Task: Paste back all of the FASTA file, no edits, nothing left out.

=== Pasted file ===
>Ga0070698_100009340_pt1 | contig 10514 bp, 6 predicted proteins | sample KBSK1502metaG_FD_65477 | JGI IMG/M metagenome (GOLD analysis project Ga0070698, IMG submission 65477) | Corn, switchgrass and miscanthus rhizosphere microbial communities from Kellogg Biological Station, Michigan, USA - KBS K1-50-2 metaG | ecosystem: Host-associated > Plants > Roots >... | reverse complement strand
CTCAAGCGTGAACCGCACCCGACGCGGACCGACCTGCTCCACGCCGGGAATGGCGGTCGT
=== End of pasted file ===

>Ga0070698_100009340_pt1 | contig 10514 bp, 6 predicted proteins | sample KBSK1502metaG_FD_65477 | JGI IMG/M metagenome (GOLD analysis project Ga0070698, IMG submission 65477) | Corn, switchgrass and miscanthus rhizosphere microbial communities from Kellogg Biological Station, Michigan, USA - KBS K1-50-2 metaG | ecosystem: Host-associated > Plants > Roots >... | reverse complement strand
CTCAAGCGTGAACCGCACCCGACGCGGACCGACCTGCTCCACGCCGGGAATGGCGGTCGT